Has Tech Run Its Course?

The following commentary comes from an independent investor or market observer as part of TheStreet's guest contributor program, which is separate from the company's news coverage.

By David Gillie

NEW YORK ( ETF Digest) -- The technology sector tends to perform best in the second half of the year -- largely due to back-to-school sales, holiday purchasing and corporate end-of-year expenditures.

This is certainly not to say that tech can't perform well in the first half of the year, but most likely it will not do much more than follow the overall market trend.

The S&P 500 is showing signs of exhaustion in its rally from December. All of the major tech-sector exchange-traded funds are overbought, more so than the S&P 500 ETF ( SPY).

You can't look at tech without looking at Apple ( AAPL).

After all, the iPhone and iPad maker has 15.7%, 17.7% and 15.3% weightings, respectively, in the Select Sector Tech SPDR ( XLK), iShares Dow U.S. Tech ( IYW), and PowerShares QQQ Trust 1 ( QQQ).

Yes, the QQQ, which tracks the Nasdaq 100, is that heavily weighted in AAPL, and nine of its top 10 holdings are in the tech sector. Therefore, it behooves us to take a quick look at AAPL before we examine our tech-sector ETF.

Most noteworthy is that AAPL recently reported a stellar quarter and experienced a gap up overnight from $420 to $450. However, it hasn't gained a new high since then and is looking back on a significant gap. We saw this same gap up in October, which was followed by selling. Additionally, AAPL is at the upper trend line resistance and 0.32% from the 52-week high resistance. With diminished volume, a breakout above these resistance levels is unlikely.

The Select Sector Tech SPDR is the most highly traded of the tech-sector ETFs.

The "top holdings" listed in the table above make up almost half of the holdings in XLK. All of these companies released earnings from Jan. 19 to Jan. 26, meaning there's little left in XLK for a fundamental upside surprise.

Turning to XLK's performance, its gains over the past month were only slightly larger than its gains for the entire year. Looking at the major stock market sectors (tech, financials, energy, consumer and materials) tech is the most overbought with the exception of materials (largely due to swings in precious metals). Tech is due for a pullback.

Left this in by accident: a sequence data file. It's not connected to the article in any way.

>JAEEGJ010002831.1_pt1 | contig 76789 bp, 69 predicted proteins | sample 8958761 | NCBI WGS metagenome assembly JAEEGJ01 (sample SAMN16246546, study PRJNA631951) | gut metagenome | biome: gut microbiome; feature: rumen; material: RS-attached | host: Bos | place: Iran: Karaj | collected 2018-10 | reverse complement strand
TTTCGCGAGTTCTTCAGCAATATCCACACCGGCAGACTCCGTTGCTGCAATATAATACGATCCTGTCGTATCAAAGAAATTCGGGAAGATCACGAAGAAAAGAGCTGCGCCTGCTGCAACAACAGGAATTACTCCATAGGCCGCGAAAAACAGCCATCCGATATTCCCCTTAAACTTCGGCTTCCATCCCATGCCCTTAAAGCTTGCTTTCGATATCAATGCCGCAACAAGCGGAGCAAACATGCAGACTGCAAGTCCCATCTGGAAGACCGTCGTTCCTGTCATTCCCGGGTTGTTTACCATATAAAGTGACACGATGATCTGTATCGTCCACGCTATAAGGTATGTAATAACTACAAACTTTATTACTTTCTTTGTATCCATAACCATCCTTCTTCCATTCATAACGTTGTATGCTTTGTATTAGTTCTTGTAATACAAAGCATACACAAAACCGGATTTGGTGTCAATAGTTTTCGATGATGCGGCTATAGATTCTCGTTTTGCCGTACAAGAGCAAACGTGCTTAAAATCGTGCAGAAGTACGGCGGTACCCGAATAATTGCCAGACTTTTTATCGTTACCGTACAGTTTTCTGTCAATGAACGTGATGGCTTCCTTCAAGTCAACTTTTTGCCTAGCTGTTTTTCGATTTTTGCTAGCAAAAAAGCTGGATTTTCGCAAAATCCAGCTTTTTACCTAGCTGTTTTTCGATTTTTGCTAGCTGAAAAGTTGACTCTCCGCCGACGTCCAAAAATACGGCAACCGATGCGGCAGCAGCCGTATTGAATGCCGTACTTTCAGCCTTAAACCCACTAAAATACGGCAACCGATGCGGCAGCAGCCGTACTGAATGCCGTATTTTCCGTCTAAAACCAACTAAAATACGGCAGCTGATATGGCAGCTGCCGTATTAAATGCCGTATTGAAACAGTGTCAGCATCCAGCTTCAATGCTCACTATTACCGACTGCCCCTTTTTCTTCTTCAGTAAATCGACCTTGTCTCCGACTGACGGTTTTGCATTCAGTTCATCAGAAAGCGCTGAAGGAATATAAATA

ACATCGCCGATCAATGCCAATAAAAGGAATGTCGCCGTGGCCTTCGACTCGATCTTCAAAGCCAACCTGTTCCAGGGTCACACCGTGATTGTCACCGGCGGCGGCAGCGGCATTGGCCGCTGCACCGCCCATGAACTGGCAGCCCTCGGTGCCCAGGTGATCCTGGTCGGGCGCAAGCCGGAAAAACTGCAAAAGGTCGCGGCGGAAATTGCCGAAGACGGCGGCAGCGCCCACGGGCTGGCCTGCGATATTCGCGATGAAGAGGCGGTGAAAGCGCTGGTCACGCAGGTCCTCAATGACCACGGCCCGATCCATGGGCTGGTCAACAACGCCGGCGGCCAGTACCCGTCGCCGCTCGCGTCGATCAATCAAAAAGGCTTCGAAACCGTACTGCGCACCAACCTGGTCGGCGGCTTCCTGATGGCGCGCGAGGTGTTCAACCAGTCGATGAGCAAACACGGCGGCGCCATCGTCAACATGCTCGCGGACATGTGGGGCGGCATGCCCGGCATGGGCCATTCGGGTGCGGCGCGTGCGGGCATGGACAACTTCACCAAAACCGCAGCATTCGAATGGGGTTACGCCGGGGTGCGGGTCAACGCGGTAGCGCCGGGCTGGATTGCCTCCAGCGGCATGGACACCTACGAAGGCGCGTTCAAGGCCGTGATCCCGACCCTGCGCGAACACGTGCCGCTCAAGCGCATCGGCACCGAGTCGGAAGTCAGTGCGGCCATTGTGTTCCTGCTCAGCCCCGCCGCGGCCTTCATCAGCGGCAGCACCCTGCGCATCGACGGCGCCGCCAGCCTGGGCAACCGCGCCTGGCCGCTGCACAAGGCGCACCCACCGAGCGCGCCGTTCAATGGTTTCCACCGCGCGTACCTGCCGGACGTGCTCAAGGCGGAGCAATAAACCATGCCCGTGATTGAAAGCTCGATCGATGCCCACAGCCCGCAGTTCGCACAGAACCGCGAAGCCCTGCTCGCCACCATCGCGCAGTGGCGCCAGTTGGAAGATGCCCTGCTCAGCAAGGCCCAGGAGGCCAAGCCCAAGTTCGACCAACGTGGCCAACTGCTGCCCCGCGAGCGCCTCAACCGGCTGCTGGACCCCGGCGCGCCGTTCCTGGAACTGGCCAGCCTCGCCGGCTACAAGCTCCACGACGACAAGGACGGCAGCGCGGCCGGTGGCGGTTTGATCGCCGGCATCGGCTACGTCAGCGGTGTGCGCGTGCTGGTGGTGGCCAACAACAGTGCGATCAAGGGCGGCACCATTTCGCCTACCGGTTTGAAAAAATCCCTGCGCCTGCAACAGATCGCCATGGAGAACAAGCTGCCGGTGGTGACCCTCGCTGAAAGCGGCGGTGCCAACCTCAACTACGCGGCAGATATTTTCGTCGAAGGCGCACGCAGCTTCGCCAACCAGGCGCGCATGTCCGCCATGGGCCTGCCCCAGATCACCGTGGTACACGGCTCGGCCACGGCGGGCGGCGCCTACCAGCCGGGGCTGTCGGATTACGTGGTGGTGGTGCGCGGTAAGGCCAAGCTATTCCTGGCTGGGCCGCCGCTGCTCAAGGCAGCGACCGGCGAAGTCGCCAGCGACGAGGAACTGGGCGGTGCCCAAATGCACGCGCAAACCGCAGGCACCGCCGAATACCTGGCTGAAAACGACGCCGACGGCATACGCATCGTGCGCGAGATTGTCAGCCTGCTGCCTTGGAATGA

Nothing tells the story of supply and demand better than the Money Flow Index. Demand through January for XLK was at exceedingly high levels, but it has declined over the past several trading sessions.

Other indicators confirm the declining demand. The relative strength index hit its previous high before the August selloff and has begun to retreat.

Stochastics are rolling over from an extended overbought period. The MACD signal line is about to make a bearish crossover, and the histogram looks to be heading into negative territory. Our +/- directional indicator at the bottom of the chart shows positive direction has rolled over from a high and negative direction has just turned upward.

Everything on this chart shows a tiring trend about to decline. The question is how far.

We have an ascending triangle formation by the upper and lower trend lines. Generally, this indicates fewer and fewer sellers as the lower trend line ascends. Typically it's bullish.

From the lows in August, the lower trend line was established by the late September low. That lower trend line was tested again at the December low and proved true.

On the upper trend line established from the July highs we have only had one major test at the October highs.

Although, price may appear to have broken out of the ascending triangle pattern, we may not have a true breakout but rather an overextension based entirely on AAPL's earnings.

The pattern is still wide and typically would have another test of the lower trend line before a true breakout. Additionally, a true break would not have an array of declining indicators.

So, to answer the question of how far, a retest of the lower trend line would likely be just north of $25.25 (based on trend line trajectory and rate of change). That price level would also have the support of the 200-day moving average. A bounce off the lower trend line could spring XLK into a true breakout of the $26.50 level.

XLK isn't far away from its precrash, October 2007 high of $28. If anything is going to go into new realms of an all-time high, it will be tech. Keep your eye on Apple. As Apple goes, so goes tech.

At the time of publication, Gillie had no position in XLK.

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This commentary comes from an independent investor or market observer as part of TheStreet guest contributor program. The views expressed are those of the author and do not necessarily represent the views of TheStreet or its management.